Seher Çağla Demir was a 24-year-old college student who had crossed the southern border in 2014 to join the Democratic Union Party/People's Protection Units (PYD/YPG), the PKK's Syrian franchise. Upon completing her military training, she returned to Turkey, where she, along with five others, was charged with membership of a terrorist organization. On Sunday, Demir and another assailant, whom the authorities are yet to identify, detonated a quarter ton of explosives that had been placed in a white BMW vehicle. According to security sources, the vehicle was reported stolen in Şanlıurfa. The suicide attack took place at a time when high school students, football fans and shoppers were waiting for the bus. On Monday morning, the authorities announced that 35 people had died in the explosion.
In the wake of Sunday's suicide attack, Turkey's allies issued familiar statements. The U.S. State Department strongly condemned the assault, while the European Union said they were in solidarity with Turkey. "There can be no justification for such heinous acts of violence," remarked NATO Secretary-General Jens Stoltenberg. Even Vladimir Putin offered his condolences to the Turkish people.
In the face of such senseless violence, it is good to know that Turkey isn't alone. But Turkey's allies can and must do more.
History shows us that condemning acts of terrorism alone doesn't make terrorists less likely to strike again. Failure to eliminate the root causes of terrorism, if anything, further encourages them. Over the past six months, two more suicide attacks took place in Ankara, with 131 people losing their lives. On Sunday, Turkey once again witnessed terrorists' inhumane methods. And no other country can claim complete immunity from terror attacks.
Let us establish the facts so that the problem will become clearer.
The terrorists targeting Turkish citizens today are operating out of Syria. Moving forward, a new kind of terrorism emerging out of the Syrian civil war will place not only Turkey's national security at risk but also that of Europe and other regional powers. The power vacuum in Syria, furthermore, breathes new life into terrorist groups whenever they find themselves in trouble. At the same time, terrorist organizations, which claim to fight each other, also learn from one another. The fact that a PKK operative replicated DAESH's suicide attacks on Sunday should raise eyebrows. This is a dangerous trend that threatens the lives of people around the world.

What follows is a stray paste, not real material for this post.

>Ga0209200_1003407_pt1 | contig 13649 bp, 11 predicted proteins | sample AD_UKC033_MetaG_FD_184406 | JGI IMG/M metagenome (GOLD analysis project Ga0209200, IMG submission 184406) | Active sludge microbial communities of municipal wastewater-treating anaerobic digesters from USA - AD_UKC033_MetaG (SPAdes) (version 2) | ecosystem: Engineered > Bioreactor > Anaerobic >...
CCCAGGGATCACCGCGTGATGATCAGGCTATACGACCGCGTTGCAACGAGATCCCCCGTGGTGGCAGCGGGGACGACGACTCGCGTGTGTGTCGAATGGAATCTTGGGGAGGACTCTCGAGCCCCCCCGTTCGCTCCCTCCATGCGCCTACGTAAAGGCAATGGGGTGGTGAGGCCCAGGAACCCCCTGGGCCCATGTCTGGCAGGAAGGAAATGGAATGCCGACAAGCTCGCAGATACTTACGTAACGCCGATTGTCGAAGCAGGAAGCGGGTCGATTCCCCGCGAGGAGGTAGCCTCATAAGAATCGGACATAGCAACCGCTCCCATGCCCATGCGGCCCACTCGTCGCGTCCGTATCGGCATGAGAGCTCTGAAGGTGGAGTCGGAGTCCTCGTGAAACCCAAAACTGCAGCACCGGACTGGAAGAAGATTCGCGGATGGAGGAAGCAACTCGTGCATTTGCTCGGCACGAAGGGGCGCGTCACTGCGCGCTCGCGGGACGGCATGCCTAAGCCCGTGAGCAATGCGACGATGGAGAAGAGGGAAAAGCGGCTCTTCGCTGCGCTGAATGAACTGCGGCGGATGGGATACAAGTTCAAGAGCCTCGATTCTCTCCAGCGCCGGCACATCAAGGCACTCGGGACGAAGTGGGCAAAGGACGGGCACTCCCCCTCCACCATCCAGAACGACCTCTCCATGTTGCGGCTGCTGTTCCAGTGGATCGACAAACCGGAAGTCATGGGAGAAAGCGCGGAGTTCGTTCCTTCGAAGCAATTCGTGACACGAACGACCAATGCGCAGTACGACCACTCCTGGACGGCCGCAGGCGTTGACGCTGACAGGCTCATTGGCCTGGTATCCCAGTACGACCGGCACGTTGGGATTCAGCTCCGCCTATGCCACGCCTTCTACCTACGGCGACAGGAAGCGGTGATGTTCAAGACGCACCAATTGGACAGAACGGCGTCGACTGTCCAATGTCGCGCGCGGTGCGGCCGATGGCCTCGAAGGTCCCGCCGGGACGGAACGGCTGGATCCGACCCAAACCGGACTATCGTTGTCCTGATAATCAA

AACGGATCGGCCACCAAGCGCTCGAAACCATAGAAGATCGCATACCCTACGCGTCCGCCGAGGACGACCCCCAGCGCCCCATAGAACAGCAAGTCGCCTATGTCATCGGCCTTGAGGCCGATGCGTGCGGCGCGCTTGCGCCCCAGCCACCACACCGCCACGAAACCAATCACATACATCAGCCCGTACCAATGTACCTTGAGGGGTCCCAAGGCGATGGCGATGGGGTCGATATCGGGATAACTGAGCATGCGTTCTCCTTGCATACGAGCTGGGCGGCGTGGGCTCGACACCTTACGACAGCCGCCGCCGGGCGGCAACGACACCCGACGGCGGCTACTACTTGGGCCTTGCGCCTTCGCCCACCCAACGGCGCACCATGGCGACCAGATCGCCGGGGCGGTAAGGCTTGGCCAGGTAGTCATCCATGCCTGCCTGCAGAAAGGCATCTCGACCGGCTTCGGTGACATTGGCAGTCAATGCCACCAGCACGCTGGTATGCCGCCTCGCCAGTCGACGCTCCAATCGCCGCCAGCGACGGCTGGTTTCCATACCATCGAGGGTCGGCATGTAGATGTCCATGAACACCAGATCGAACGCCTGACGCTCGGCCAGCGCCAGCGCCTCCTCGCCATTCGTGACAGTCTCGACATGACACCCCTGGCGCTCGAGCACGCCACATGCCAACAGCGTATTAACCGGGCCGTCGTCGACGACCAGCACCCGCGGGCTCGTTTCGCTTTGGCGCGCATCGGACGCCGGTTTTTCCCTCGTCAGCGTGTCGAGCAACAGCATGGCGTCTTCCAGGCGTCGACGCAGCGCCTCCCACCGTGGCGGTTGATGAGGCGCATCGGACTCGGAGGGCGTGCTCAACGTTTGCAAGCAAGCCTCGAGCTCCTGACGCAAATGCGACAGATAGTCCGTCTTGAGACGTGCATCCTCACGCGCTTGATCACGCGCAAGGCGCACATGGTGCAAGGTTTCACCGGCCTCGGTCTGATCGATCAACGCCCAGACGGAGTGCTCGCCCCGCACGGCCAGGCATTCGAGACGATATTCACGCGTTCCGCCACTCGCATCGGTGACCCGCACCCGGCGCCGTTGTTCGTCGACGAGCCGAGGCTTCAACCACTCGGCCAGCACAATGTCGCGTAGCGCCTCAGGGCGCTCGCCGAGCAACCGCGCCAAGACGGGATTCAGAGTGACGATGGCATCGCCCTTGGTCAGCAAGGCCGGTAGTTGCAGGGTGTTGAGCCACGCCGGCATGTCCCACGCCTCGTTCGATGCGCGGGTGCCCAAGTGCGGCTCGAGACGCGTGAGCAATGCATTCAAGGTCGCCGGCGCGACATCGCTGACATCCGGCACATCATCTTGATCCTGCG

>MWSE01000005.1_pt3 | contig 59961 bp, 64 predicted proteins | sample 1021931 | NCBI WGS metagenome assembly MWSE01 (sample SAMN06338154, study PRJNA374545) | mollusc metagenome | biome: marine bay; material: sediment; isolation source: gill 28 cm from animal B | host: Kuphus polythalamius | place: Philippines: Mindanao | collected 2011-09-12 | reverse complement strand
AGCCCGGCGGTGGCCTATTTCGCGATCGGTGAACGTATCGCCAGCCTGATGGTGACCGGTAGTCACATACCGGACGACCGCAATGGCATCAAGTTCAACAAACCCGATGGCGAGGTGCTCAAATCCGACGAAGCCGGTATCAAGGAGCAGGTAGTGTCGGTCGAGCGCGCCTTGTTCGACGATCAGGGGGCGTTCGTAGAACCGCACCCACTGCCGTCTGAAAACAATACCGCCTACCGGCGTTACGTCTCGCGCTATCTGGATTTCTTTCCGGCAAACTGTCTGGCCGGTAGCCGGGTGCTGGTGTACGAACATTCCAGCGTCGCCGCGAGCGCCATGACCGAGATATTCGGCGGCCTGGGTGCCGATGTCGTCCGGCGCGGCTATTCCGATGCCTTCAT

At the same time, PKK terrorists have long-term plans for northern Syria. Their effort to form cantons akin to the PYD-controlled areas across the southern border has failed due to a lack of support from local communities. At this time, the PKK leadership, which suffered heavy losses due to comprehensive security operations and failure to mobilize people, has experienced a certain level of disappointment - which is why they seem to have shelved their plans for southeastern Turkey. Instead, the organization decided to keep the security forces occupied by perpetrating attacks in western Turkey to keep the PYD/YPG positions in northern Syria safe.
To be clear, the PKK militants haven't gone to great lengths to conceal their intentions. Last week, at least 10 terrorist organizations, led by the PKK, formed an alliance called the Peoples' United Revolutionary Movement. Among the groups joining the umbrella organization was the Revolutionary People's Liberation Party-Front (DHKP-C), whose members the European Union have been reluctant to deport. The alliance not only makes it possible for the PKK leadership to outsource their attacks in major cities to smaller groups but also allows them to distract the public by letting various groups claim responsibility for assaults - just like they did with the PYD.
Turkey just suffered a heinous attack and our allies, who were quick to condemn the assault, have to try harder. We have to end the bloodshed in Syria, which empowers and emboldens terrorist groups, by removing Bashar Assad from power and facilitating a political transition. The international community must no longer stand idly by as Turkey attempts to address the refugee crisis alone. At the very least, the European Union, whose members are reluctant to work with Ankara, should help Turkey fight terrorism and create a safe zone in northern Syria. Taking into account the partnership between the PKK and the YPG, which has been paying lip service to fighting DAESH for too long, the world needs to take a clear stance against all terrorist groups. Finally, Turkey's enemies, which have been willing to let terrorists do their dirty work, have to understand that, one way or another, the chickens will come home to roost.
Please click to read our informative text prepared pursuant to the Law on the Protection of Personal Data No. 6698 and to get information about the cookies used on our website in accordance with the relevant legislation.
6698 sayılı Kişisel Verilerin Korunması Kanunu uyarınca hazırlanmış aydınlatma metnimizi okumak ve sitemizde ilgili mevzuata uygun olarak kullanılan çerezlerle ilgili bilgi almak için lütfen tıklayınız.